We Brits don't have the best reputation when it comes to our pearly whites, but there's really no excuse for not looking after your teeth. Not all treatments are included on the National Health Service though, so if you're unsure what you're entitled to, here's what you need to know.
What's included in NHS treatment?
First off, you should get regular check-ups where the dentist can examine your mouth, teeth and gums, and give advice about lifestyle changes or keeping your teeth clean and healthy. Though not free, these examinations are relatively cheap, and should be offered at least every six months, although it could be more frequent.
The rule of thumb is if it's clinically necessary, you can get the treatment on the NHS. That means that preventive treatment (such as scale and polish), fillings, crowns and bridges, root canal treatment and dentures are all available, as is orthodontic treatment such as teeth straightening for children and young people under the age of 18. If your dentist suggests a visit to the hygienist, check to see whether it is a clinically necessary treatment before you decide whether to pay.
What are the costs?
The price of NHS dental treatment is split into three bands, depending on what is required. Band 1, which includes examination, diagnosis (including X-rays), preventive advice, scale and polish if necessary, and fissure sealant, costs £18.50. You are also entitled to urgent care. For more extensive treatment such as fillings, root canal work or extractions (band 2), you should expect to pay as much as £50.50 per treatment. And for the likes of crowns, dentures and bridges, the cost could be as much as £219. Prices may vary from region to region, though Wales, Northern Ireland and Scotland all use similar banding schemes.
If you are under 18, or under 19 and in full-time education, pregnant or have had a baby within the last year, are staying in an NHS hospital where treatment is carried out by the hospital dentist, or are an NHS hospital dental service outpatient (dentures and bridges excluded), you are entitled to free treatment.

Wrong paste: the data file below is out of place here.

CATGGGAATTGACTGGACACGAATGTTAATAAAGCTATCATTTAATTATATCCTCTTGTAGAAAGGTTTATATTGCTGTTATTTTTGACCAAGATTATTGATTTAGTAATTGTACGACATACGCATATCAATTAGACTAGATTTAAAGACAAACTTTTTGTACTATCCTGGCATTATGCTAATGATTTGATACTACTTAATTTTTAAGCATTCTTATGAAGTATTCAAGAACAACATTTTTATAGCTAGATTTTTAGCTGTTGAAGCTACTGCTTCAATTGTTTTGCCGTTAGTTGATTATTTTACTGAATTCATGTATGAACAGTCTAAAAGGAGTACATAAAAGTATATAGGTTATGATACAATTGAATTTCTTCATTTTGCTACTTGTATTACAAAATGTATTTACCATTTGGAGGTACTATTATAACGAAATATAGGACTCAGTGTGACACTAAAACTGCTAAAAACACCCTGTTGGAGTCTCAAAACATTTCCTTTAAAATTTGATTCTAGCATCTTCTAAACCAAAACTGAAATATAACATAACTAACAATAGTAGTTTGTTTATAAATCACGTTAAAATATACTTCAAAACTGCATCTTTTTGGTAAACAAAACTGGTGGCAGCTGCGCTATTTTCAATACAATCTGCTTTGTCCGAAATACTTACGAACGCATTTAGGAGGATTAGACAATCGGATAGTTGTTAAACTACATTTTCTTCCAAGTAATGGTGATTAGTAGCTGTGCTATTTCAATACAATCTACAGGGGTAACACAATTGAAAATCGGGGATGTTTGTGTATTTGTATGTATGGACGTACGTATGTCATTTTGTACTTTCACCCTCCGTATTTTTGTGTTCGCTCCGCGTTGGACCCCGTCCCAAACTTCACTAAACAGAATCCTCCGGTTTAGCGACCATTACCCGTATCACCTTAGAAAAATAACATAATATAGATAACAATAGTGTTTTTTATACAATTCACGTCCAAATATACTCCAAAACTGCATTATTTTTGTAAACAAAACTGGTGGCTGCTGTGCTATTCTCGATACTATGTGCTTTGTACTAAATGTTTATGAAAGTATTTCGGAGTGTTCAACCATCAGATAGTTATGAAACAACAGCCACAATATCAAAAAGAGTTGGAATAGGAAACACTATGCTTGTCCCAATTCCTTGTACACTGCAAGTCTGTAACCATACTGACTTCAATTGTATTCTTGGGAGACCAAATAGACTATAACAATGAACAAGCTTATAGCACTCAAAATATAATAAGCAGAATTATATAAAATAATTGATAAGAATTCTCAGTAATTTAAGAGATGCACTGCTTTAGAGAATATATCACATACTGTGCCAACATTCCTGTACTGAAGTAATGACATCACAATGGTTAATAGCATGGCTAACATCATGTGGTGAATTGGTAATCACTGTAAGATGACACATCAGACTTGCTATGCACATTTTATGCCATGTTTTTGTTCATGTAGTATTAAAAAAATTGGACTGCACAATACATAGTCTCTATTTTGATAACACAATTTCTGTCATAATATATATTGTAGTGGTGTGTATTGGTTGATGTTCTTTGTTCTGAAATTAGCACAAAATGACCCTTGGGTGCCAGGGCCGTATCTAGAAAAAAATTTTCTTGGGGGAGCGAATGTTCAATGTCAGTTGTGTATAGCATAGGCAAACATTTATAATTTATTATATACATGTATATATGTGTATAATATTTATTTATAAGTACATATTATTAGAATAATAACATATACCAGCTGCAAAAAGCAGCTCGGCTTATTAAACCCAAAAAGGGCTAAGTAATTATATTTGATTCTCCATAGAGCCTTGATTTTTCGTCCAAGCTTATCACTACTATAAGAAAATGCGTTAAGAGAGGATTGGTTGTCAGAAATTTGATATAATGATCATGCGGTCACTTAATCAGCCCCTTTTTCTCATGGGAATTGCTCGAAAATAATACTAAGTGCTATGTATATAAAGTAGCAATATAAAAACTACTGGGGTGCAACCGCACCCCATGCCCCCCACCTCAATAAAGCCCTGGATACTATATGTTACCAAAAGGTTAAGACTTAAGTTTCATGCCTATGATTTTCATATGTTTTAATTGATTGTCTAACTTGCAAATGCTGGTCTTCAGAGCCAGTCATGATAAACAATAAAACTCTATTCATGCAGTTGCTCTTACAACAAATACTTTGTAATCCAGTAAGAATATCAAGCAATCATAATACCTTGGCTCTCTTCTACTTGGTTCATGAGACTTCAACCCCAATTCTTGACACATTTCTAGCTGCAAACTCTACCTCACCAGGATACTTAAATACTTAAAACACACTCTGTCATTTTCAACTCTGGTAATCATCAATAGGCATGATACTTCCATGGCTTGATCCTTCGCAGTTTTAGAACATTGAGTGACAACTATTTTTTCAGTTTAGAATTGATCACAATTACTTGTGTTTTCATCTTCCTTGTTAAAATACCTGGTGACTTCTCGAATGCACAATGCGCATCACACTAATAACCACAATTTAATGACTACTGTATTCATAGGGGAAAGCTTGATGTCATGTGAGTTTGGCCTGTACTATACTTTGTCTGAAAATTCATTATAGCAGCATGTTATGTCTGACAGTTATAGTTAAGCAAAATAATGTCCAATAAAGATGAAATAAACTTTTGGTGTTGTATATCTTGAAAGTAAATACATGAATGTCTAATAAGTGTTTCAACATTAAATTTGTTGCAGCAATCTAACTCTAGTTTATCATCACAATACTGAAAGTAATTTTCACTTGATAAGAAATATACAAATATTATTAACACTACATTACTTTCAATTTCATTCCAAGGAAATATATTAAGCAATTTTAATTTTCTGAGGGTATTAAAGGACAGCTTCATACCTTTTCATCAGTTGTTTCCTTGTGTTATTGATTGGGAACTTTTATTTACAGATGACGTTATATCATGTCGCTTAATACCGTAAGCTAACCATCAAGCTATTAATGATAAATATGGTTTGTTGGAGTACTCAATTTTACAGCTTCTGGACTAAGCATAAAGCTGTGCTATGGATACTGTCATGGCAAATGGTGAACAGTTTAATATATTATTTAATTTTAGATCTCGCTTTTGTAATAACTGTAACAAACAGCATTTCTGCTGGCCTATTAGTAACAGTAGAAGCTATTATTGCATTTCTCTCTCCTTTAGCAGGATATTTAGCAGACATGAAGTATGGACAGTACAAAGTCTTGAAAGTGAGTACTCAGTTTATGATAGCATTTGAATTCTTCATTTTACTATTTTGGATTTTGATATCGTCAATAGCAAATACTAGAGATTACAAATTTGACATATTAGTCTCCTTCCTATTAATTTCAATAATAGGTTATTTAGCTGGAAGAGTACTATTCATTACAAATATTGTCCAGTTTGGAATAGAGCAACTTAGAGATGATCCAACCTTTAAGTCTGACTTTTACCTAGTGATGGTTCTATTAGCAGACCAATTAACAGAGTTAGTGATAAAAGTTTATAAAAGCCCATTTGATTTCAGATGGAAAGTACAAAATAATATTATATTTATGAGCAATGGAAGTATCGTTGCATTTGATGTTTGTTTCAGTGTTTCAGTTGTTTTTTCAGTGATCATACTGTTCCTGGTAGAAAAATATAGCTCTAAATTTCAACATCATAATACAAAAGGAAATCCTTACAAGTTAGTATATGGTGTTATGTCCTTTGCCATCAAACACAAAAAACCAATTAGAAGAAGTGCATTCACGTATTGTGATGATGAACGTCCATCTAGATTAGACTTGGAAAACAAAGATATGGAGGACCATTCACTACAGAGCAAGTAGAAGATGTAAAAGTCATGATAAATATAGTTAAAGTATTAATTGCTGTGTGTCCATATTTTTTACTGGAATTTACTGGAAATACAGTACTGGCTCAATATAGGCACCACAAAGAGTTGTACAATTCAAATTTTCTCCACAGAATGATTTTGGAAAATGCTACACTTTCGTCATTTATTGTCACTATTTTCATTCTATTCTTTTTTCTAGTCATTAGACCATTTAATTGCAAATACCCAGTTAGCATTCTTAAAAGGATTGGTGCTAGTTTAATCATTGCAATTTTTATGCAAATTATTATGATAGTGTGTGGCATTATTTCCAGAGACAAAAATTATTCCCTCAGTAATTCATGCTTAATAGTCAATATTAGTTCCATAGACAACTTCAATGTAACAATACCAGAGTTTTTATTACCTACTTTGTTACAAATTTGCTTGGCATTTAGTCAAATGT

Those receiving income support, income-related employment and support allowance, income-based jobseeker's allowance, universal credit or pension credit, may not have to pay. And if you are on a low income, you may be eligible to receive financial support via the NHS Low Income Scheme, for which you will need an HC2 certificate. If you think you may qualify, visit your local Jobcentre Plus or NHS hospital to find out more and get an HC1 form to complete.
There are many NHS dentists across the country, and to find your nearest practice, you can search the NHS Choices website. This could be a dentist close to where you live, or wherever is more practical, i.e. near your workplace.
Once you're registered, it's important to be clear about what is included on the NHS and what is not, so don't be afraid to ask questions of your dentist. Make sure you know exactly what your dental problems are, what the treatment options are, and how much you will have to pay, checking what is included on the NHS and what is not. If you need substantial work done, it's worth checking how much further treatment might be should you have any problems. Some NHS dentists offer the chance to spread payments to make treatment more affordable, so do ask for a complete written breakdown of the costs involved.
Though dental treatment is not free, it's important to look after your teeth and keep your gums and mouth healthy.
Have you taken advantage of NHS dental treatment, or have you decided to go private? Leave your comments below...